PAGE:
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MPs Call For Health Watchdog Overhaul

MPs Call For Health Watchdog Overhaul


Britain's public services watchdog is ‘stuck in time’ and must be overhauled, according to a group of influential MPs.

Politicians on the Public Administration Committee have released a report that claims the Parliamentary and Health Service Ombudsman is not doing enough to ensure that government departments and the NHS are being held to account, reports the Telegraph.

In order to improve the service, the Public Administration Committee wants to see the Parliamentary and Health Service Ombudsman become a "people's ombudsman" that works harder to investigate problems reported by ordinary members of the public.

According to the committee, people should have the right to complain directly to the watchdog about the NHS or government departments.

Currently, complaints must be referred to the ombudsman before they are heard, meaning many are never investigated and problems remain unsolved.

Committee chairman Bernard Jenkin said: "Our voters have a right to complain about public services when mistakes, misunderstandings and maladministration occur. We so often see that people complain not for their own benefit, but to ensure lessons are learned and the same mistakes are not inflicted on others."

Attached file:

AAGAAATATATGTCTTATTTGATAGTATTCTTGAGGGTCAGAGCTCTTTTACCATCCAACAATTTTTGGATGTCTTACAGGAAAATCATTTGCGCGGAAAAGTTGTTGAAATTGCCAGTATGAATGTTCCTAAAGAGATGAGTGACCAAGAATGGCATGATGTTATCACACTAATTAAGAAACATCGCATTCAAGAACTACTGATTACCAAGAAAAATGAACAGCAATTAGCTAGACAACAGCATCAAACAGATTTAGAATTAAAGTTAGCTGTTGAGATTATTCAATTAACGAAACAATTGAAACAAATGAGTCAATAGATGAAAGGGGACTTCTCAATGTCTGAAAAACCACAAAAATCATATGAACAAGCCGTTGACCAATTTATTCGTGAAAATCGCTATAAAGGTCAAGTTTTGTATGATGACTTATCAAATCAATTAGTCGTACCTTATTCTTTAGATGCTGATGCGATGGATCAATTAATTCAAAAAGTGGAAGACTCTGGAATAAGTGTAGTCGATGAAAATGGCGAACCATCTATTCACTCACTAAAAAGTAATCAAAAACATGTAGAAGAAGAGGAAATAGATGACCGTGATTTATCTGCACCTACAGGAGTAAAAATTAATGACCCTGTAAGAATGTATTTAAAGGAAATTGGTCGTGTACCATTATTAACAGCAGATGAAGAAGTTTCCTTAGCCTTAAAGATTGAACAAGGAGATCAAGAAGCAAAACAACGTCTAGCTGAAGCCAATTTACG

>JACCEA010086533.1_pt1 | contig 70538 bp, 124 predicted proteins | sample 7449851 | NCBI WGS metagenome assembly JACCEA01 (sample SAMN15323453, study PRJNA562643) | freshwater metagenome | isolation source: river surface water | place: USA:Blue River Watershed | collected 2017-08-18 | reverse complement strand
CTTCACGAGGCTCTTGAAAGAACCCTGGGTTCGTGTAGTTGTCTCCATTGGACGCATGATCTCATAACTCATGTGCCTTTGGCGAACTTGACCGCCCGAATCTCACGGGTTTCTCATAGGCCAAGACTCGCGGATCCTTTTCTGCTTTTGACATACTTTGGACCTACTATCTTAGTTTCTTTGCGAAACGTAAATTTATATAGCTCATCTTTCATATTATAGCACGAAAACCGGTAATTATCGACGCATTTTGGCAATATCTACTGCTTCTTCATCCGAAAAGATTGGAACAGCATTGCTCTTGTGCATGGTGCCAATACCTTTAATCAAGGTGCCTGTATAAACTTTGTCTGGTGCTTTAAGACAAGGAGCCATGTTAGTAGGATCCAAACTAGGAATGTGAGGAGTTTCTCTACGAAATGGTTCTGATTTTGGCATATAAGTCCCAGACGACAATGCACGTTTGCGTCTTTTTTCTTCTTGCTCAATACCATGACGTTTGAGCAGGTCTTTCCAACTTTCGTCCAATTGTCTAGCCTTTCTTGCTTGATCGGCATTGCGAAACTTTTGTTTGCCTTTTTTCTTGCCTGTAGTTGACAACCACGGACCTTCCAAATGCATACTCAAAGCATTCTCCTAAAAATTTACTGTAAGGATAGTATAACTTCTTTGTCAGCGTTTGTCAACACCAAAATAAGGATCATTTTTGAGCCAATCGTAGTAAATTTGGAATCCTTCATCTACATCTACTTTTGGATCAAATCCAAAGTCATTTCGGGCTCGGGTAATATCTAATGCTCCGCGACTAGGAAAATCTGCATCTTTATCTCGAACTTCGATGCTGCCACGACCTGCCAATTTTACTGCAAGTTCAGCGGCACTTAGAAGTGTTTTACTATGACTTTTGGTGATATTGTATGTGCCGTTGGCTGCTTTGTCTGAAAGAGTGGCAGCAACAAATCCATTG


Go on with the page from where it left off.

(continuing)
This is not the first time a government watchdog has been criticised in recent years.

Last year, MPs on the Health Select Committee criticised the Care Quality Commission (CQC) for failing to ensure inspectors were thorough enough when checking for issues at hospitals, GPs surgeries, care homes and dental practices.

"There have been too many reports of CQC inspections which focus on easily measurable inputs, rather than the essential quality of care provided," a report into the body noted.

Countering these issues, David Behan, chief executive of the CQC, said these concerns would be noted and that action will be taken to ensure that inspections are more accurate.

However, criticism of the CQC has eased in recent months, as the service introduces new benchmarks for its inspections that focus more heavily on community care and patient outcomes rather than more traditional measures.

Expert Opinion
The majority of clients that contact us are frustrated by the lack of answers and accountability from the NHS when theirs or a family member’s care falls below what was expected.

“Patients and families who make a complaint about care provided by the NHS should be confident that it will be investigated thoroughly and, where possible, lessons will be learned to ensure no one else has to suffer a similar ordeal.

“Improving patient safety must be at the heart of every health watchdog and we hope that any potential overhauls of both the Parliamentary and Health Service Ombudsman and CQC, ensure the NHS continually strive to provide the best possible care.”
Julie Lewis, Partner

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